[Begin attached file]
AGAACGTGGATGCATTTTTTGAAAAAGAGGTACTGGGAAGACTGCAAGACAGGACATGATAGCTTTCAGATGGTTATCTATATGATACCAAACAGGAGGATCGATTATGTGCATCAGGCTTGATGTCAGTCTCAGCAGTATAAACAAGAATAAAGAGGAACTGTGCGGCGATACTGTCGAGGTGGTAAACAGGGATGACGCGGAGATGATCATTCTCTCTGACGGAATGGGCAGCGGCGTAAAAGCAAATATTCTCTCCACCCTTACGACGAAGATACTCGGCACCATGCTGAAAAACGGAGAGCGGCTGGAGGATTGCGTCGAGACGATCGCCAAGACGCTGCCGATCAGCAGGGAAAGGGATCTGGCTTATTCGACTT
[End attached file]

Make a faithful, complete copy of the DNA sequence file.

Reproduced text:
AGAACGTGGATGCATTTTTTGAAAAAGAGGTACTGGGAAGACTGCAAGACAGGACATGATAGCTTTCAGATGGTTATCTATATGATACCAAACAGGAGGATCGATTATGTGCATCAGGCTTGATGTCAGTCTCAGCAGTATAAACAAGAATAAAGAGGAACTGTGCGGCGATACTGTCGAGGTGGTAAACAGGGATGACGCGGAGATGATCATTCTCTCTGACGGAATGGGCAGCGGCGTAAAAGCAAATATTCTCTCCACCCTTACGACGAAGATACTCGGCACCATGCTGAAAAACGGAGAGCGGCTGGAGGATTGCGTCGAGACGATCGCCAAGACGCTGCCGATCAGCAGGGAAAGGGATCTGGCTTATTCGACTT